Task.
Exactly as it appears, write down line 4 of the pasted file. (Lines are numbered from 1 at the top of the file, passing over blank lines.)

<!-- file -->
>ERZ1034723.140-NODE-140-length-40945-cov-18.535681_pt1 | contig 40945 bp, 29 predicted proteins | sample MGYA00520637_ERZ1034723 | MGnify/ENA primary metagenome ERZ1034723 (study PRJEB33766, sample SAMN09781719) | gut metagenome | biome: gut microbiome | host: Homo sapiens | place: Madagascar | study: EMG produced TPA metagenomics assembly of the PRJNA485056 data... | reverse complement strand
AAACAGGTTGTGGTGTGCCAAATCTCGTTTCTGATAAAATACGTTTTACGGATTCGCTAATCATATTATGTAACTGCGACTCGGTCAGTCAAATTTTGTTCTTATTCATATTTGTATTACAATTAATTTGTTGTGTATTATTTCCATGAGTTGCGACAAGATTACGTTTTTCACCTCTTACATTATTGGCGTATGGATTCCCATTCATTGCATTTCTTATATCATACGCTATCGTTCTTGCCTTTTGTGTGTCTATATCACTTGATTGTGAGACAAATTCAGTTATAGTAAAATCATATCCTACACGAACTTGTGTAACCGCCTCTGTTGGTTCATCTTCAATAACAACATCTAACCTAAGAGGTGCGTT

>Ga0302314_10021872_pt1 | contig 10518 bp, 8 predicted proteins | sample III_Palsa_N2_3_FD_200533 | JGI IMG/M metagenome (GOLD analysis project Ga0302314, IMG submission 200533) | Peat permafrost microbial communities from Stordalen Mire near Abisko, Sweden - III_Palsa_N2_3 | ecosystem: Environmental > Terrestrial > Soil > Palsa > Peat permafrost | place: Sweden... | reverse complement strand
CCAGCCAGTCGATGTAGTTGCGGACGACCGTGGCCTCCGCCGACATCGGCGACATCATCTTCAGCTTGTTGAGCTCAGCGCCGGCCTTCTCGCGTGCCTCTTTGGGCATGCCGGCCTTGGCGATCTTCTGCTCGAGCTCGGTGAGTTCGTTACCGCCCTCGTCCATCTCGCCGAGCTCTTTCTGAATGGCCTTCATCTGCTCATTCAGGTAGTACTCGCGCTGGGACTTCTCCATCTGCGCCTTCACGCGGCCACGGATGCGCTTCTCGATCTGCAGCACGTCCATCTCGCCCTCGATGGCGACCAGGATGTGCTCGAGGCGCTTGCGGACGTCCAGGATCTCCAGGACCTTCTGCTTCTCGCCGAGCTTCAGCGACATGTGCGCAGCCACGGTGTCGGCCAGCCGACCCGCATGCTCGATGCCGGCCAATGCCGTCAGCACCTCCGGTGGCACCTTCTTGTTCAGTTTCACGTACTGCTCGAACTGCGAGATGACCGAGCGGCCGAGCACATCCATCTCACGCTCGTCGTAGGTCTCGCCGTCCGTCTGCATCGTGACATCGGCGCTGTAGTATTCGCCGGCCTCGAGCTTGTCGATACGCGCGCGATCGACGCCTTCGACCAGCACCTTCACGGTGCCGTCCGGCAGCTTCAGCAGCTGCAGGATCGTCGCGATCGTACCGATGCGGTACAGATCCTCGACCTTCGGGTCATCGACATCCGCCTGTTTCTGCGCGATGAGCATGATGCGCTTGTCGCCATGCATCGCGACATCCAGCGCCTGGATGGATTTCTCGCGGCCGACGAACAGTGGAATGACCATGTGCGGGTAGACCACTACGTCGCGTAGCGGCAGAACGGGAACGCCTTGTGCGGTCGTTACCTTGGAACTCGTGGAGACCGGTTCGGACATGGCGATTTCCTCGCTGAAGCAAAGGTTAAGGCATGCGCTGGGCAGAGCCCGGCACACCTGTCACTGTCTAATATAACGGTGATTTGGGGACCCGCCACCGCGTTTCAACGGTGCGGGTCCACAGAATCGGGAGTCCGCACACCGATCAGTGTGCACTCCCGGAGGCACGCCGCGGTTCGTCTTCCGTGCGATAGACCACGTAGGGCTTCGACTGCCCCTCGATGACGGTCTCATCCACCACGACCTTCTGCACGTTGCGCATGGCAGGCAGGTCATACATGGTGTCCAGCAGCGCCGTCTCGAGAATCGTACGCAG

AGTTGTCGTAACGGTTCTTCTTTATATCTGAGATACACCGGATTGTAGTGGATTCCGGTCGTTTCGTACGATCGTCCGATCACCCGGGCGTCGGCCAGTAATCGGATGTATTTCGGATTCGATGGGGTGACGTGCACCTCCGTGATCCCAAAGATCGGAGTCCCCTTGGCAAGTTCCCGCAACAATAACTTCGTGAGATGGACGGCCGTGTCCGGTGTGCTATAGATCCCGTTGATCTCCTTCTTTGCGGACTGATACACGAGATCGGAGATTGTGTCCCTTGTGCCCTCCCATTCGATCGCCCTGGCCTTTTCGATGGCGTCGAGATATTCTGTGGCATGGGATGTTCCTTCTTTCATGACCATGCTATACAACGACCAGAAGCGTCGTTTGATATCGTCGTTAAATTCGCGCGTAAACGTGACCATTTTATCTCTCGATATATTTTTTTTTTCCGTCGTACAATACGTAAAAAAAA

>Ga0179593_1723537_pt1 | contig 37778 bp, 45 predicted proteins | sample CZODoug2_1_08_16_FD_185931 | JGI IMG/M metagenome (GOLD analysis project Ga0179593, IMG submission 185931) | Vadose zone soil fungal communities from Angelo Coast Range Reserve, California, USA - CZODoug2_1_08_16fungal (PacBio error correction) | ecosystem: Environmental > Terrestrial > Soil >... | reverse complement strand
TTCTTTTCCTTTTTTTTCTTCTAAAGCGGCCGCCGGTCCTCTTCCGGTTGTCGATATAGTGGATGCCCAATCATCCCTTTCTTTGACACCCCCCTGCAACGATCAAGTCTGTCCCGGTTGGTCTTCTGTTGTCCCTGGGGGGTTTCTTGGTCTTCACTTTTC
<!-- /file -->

CCAGCCAGTCGATGTAGTTGCGGACGACCGTGGCCTCCGCCGACATCGGCGACATCATCTTCAGCTTGTTGAGCTCAGCGCCGGCCTTCTCGCGTGCCTCTTTGGGCATGCCGGCCTTGGCGATCTTCTGCTCGAGCTCGGTGAGTTCGTTACCGCCCTCGTCCATCTCGCCGAGCTCTTTCTGAATGGCCTTCATCTGCTCATTCAGGTAGTACTCGCGCTGGGACTTCTCCATCTGCGCCTTCACGCGGCCACGGATGCGCTTCTCGATCTGCAGCACGTCCATCTCGCCCTCGATGGCGACCAGGATGTGCTCGAGGCGCTTGCGGACGTCCAGGATCTCCAGGACCTTCTGCTTCTCGCCGAGCTTCAGCGACATGTGCGCAGCCACGGTGTCGGCCAGCCGACCCGCATGCTCGATGCCGGCCAATGCCGTCAGCACCTCCGGTGGCACCTTCTTGTTCAGTTTCACGTACTGCTCGAACTGCGAGATGACCGAGCGGCCGAGCACATCCATCTCACGCTCGTCGTAGGTCTCGCCGTCCGTCTGCATCGTGACATCGGCGCTGTAGTATTCGCCGGCCTCGAGCTTGTCGATACGCGCGCGATCGACGCCTTCGACCAGCACCTTCACGGTGCCGTCCGGCAGCTTCAGCAGCTGCAGGATCGTCGCGATCGTACCGATGCGGTACAGATCCTCGACCTTCGGGTCATCGACATCCGCCTGTTTCTGCGCGATGAGCATGATGCGCTTGTCGCCATGCATCGCGACATCCAGCGCCTGGATGGATTTCTCGCGGCCGACGAACAGTGGAATGACCATGTGCGGGTAGACCACTACGTCGCGTAGCGGCAGAACGGGAACGCCTTGTGCGGTCGTTACCTTGGAACTCGTGGAGACCGGTTCGGACATGGCGATTTCCTCGCTGAAGCAAAGGTTAAGGCATGCGCTGGGCAGAGCCCGGCACACCTGTCACTGTCTAATATAACGGTGATTTGGGGACCCGCCACCGCGTTTCAACGGTGCGGGTCCACAGAATCGGGAGTCCGCACACCGATCAGTGTGCACTCCCGGAGGCACGCCGCGGTTCGTCTTCCGTGCGATAGACCACGTAGGGCTTCGACTGCCCCTCGATGACGGTCTCATCCACCACGACCTTCTGCACGTTGCGCATGGCAGGCAGGTCATACATGGTGTCCAGCAGCGCCGTCTCGAGAATCGTACGCAG